Fast charging is considered to be a key requirement for widespread economic success of electric vehicles. Current lithium-ion batteries (LIBs) offer high energy density, but while they enable sufficient driving range, they take considerably longer to recharge than traditional vehicles.
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Multiple properties of the applied anode, cathode and electrolyte materials influence the fast-charging ability of a battery cell.
In a review published this month in the high impact journal Advanced Energy Materials, an international team of researchers considers in detail the physicochemical basics of different material combinations, and identify the transport of lithium inside the electrodes as the crucial rate-limiting steps for fast-charging.
The group* headed by Professor Yair Ein-Eli and graduate student Ms. Natasha Ronit Levy, identified that lithium-ion diffusion and migration within the active materials inherently slows down the charging process and imposes high resistivity.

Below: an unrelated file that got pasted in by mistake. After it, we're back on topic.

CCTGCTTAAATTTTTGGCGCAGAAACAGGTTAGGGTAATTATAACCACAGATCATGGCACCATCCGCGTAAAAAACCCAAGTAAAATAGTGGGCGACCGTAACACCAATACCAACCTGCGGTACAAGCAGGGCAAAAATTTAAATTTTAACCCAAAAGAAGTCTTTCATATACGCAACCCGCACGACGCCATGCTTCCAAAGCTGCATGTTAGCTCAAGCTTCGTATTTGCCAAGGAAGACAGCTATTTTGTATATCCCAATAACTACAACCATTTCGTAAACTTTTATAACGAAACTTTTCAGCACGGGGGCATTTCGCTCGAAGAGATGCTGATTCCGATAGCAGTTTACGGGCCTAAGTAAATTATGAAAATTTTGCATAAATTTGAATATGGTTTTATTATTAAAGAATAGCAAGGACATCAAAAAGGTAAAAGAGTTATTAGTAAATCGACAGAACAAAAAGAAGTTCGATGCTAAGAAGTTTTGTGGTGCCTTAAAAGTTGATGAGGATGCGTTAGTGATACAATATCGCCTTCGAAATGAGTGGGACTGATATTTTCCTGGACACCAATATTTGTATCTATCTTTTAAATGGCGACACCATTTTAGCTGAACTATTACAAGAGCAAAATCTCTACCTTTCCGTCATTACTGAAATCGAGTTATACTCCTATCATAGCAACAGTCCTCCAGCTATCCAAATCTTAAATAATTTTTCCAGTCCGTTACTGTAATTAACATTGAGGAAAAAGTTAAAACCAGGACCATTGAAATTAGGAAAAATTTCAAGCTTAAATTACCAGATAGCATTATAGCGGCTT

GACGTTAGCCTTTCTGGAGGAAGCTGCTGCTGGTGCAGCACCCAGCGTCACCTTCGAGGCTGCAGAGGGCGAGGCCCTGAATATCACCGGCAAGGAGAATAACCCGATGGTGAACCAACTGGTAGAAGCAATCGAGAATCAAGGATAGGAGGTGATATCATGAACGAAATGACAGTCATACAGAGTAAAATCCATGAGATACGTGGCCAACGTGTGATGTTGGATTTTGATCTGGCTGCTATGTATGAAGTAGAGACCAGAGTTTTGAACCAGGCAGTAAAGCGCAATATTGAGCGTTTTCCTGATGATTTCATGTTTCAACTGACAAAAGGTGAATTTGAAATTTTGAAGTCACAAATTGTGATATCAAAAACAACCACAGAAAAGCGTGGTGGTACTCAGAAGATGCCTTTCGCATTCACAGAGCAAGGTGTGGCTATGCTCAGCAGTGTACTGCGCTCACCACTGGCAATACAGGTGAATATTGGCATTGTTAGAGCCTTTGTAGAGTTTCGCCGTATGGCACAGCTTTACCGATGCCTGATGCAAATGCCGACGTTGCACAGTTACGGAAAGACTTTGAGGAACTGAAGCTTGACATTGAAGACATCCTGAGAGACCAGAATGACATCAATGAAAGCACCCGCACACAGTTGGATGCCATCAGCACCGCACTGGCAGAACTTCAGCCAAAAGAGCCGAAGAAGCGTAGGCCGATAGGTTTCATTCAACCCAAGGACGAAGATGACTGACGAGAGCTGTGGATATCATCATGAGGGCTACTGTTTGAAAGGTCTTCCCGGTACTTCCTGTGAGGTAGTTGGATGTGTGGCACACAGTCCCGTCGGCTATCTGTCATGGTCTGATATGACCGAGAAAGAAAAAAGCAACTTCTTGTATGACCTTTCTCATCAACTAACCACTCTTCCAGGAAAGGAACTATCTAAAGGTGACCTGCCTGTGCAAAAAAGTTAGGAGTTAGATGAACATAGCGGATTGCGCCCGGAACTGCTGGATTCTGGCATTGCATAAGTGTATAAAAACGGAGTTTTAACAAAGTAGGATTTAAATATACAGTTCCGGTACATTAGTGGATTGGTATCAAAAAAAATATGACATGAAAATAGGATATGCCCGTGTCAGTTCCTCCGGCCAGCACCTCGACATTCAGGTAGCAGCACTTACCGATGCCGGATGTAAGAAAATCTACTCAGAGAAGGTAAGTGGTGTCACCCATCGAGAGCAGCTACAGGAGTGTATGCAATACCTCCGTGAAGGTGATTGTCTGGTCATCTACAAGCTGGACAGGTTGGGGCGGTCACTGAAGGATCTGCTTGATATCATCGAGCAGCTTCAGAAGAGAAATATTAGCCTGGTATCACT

In addition, concentration polarization by a slow lithium-ion transport within the electrolyte phase in the porous electrodes also limits the charging rate.
Both kinetic effects are responsible for lithium plating observed on the graphite anodes. Such plating of metallic lithium may lead to a dangerous thermal runaway, resulting in explosion and fire.
The conclusions drawn by the researchers from potential and concentration profiles within LIB cells are complemented by extensive literature surveys on the anode, cathode, and electrolyte materials. They analyzed the advantages and disadvantages of typical LIB materials and offered suggestions for optimum properties on the material and electrode level for fast-charging applications.